Indian shares scaled record highs on Friday, with the benchmark S&P BSE Sensex topping the 60,000 level for the first time on the back of gains in tech and property stocks. The blue-chip NSE Nifty 50 index rose to hit a high of 17,947.65.
The world-beating stock rally is fueled by millions of first-time investors, willing to buy riskier assets as the central bankâ€™s record-low policy rates reduce returns from traditional saving avenues like bank deposits.
Given the massive gains in stocks in the past few months, investors are sitting on pretty awesome gains on equity investments. What should investors do now? Here are some scenarios for you to consider.
Diversify beyond equities
Since March 2020, when Covid brought stock markets to its knees, equities have surely edged up higher. Within a few months, the bulls were back in action. Momentum has been strong, barring a few moments.
Sandeep Bharadwaj, CEO, Retail, IIFL Securities, says: “Expectations of solid economic recovery and sustained growth in the next couple of years is keeping the bulls enthused. Also from global funds perspective, India remains an attractive destination, especially in the China+1 scenario.”
Having said that, Sandeep adds that retail investors must have a diversified portfolio at this stage to face any kind of volatility.
To put it simply, if you are sitting on good gains on your equity allocation of your total portfolio, you have to follow the principles of asset allocation. For example, if your original equity allocation was 60% and now its 75%, you have to bring it down to 60%. This means either you book profits on equity or allocate more to other assets like debt, gold, real estate etc.
Don’t forget that bulls point to an easing pandemic that could fuel even greater gains. New infections in India have held steady since July, with the bulk of cases coming from just two states. The pace of vaccinations has picked up, with almost 45% of people in the worldâ€™s second-most-populous country having received at least one dose and 15% fully vaccinated.
Don’t touch allocation
The truth is nobody knows when the bull run will end. When Sensex crossed 40,000 for the first time, many felt markets will crack. It didn’t. A pause or breather happened, but that’s about it. The story repeated when Sensex hit 50,000. And now, 60,000. Already there are many experts giving 1 lakh target for the Sensex.
If you belong to the camp of equity optimists, maybe the best thing now would be to not do anything. Just stay put.
According to Motilal Oswal, MD & CEO, Motilal Oswal Financial Services, the rally in domestic market is driven by positive global cues, strong inflows by FIIs/DIIs, good corporate earnings, falling Covid-19 cases, upbeat corporate commentaries and low cost of capital.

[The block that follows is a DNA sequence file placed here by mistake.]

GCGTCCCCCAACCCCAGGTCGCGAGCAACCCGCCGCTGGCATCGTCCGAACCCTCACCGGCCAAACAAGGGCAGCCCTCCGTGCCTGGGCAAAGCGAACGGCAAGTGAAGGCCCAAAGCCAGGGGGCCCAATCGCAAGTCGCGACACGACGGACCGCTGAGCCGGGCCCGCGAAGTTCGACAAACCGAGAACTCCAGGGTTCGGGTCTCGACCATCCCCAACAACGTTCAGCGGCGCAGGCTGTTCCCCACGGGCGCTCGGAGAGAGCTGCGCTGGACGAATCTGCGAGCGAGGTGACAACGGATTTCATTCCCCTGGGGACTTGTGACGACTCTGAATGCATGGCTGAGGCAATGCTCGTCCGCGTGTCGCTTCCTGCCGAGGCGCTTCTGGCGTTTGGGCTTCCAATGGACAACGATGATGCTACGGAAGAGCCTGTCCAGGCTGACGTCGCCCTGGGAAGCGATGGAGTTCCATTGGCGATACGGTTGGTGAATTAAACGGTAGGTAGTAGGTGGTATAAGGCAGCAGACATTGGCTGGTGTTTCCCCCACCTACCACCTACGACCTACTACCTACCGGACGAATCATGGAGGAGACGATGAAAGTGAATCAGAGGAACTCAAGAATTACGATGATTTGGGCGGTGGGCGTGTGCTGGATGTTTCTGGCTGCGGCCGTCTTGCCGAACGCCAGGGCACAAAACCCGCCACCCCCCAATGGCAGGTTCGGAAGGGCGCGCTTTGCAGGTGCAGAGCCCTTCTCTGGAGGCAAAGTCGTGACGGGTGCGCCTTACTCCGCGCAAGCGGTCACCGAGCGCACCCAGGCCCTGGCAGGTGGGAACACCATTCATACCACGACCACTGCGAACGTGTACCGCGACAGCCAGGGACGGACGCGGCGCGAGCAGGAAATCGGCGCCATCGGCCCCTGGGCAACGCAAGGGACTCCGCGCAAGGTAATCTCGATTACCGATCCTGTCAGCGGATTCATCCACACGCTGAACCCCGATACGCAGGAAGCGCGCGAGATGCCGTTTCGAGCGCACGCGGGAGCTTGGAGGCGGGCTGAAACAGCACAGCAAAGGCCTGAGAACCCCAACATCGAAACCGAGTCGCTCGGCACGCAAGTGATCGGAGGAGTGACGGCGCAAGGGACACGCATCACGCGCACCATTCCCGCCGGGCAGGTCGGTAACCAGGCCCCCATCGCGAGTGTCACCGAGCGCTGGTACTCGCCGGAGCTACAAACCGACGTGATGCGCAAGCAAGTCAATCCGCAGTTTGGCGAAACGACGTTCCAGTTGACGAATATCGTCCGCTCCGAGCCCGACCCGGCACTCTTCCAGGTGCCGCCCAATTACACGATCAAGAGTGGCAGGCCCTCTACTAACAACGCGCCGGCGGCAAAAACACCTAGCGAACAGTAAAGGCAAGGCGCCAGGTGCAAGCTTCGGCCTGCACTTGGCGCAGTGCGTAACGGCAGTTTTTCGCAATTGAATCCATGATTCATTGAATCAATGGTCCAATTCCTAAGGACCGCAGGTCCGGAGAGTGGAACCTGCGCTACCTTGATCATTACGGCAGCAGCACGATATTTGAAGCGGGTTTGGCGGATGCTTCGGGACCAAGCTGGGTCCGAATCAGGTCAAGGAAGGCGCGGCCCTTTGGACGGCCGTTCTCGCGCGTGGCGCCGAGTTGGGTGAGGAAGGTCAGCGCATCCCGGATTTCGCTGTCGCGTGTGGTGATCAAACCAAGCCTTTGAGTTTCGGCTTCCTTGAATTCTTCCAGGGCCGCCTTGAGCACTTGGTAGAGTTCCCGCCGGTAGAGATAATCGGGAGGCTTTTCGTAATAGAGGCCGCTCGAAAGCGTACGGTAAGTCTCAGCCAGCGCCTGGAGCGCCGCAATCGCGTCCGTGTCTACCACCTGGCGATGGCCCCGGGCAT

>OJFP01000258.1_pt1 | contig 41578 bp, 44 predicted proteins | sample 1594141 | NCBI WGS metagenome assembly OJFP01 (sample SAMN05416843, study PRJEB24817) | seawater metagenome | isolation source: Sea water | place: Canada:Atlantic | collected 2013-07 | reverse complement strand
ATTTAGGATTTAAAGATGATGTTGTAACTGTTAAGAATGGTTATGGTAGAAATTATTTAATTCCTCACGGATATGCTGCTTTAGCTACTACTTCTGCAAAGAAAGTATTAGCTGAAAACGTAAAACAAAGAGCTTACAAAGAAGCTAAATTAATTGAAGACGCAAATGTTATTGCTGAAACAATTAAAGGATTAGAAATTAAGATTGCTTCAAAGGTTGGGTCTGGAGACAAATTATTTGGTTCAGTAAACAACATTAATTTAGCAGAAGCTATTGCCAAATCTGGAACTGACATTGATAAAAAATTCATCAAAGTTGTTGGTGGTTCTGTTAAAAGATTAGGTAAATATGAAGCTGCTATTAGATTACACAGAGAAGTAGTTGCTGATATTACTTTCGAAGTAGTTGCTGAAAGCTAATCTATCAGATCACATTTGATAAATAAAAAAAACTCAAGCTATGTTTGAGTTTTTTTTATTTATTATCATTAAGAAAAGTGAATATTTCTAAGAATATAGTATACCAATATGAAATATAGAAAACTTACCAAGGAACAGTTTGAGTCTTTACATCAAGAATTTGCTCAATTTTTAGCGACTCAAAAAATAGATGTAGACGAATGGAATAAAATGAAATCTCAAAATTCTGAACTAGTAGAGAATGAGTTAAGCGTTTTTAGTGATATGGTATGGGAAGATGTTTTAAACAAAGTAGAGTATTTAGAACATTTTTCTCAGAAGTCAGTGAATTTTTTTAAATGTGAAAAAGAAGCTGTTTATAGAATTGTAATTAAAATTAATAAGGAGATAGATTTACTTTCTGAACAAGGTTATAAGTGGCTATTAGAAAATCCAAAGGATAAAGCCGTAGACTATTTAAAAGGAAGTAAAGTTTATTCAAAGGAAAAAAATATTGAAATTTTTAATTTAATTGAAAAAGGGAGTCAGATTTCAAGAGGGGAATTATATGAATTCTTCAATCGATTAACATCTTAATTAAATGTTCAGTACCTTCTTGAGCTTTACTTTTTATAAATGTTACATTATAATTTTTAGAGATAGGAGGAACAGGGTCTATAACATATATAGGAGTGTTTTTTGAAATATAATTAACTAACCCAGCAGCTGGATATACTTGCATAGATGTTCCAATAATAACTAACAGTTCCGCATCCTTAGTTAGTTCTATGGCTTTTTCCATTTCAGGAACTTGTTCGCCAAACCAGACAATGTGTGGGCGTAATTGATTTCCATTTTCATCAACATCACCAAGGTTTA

“Amid the buoyant sentiment and increased activity, valuations has reached elevated levels and demand consistent delivery on earnings expectations. Given rich valuations, one cannot ignore intermittent volatility â€“ however we expect the positive momentum to continue on the back of improving economic activity and recovery in corporate earnings,â€ Oswal points.
The prognosis seems that while markets may show small bouts of volatility, the trajectory will be up and up. If that is the case, booking profits would be limiting the upside. So, best would be to continue with regular investments in equity within your overall asset allocation framework and goals. Continue SIPs and avoid looking at market levels.
A diametrically opposite view is that it is time for investors to be really cautious about equity investments, especially higher-risk small-and-mid caps.
Says Anand James, Chief Market Strategist at Geojit Financial Services: “Sensex mounted the 60k mark as risk appetite improved after fears surrounding Evergrande debt crisis eased. BSE found almost 60% of the stocks advancing in the first hour. But we remain watchful of markets weighing in rate hike prospects as US treasury yields have begun to firm up, following Fed’s taper signals.”
Investors have to be more selective now, With key equity gauges trading above their long-term averages and Indian stocksâ€™ valuation reaching 1.3 times the countryâ€™s GDP, clearly caution is warranted. Historically, it is moments like these that precede euphoria and ultimately a crash.
Cautious investors will note that the Nifty is trading at close to 23 times its estimated 12-month earnings, well above its five-year average of about 18 times. This is also much higher than the MSCI Emerging Market Indexâ€™s multiple of 13.
UBS Group AGâ€™s wealth management arm is downgrading Indian equities to neutral from most preferred. It argued that the countryâ€™s fast macro and earnings recoveries are largely priced into the marketâ€™s very rich valuation.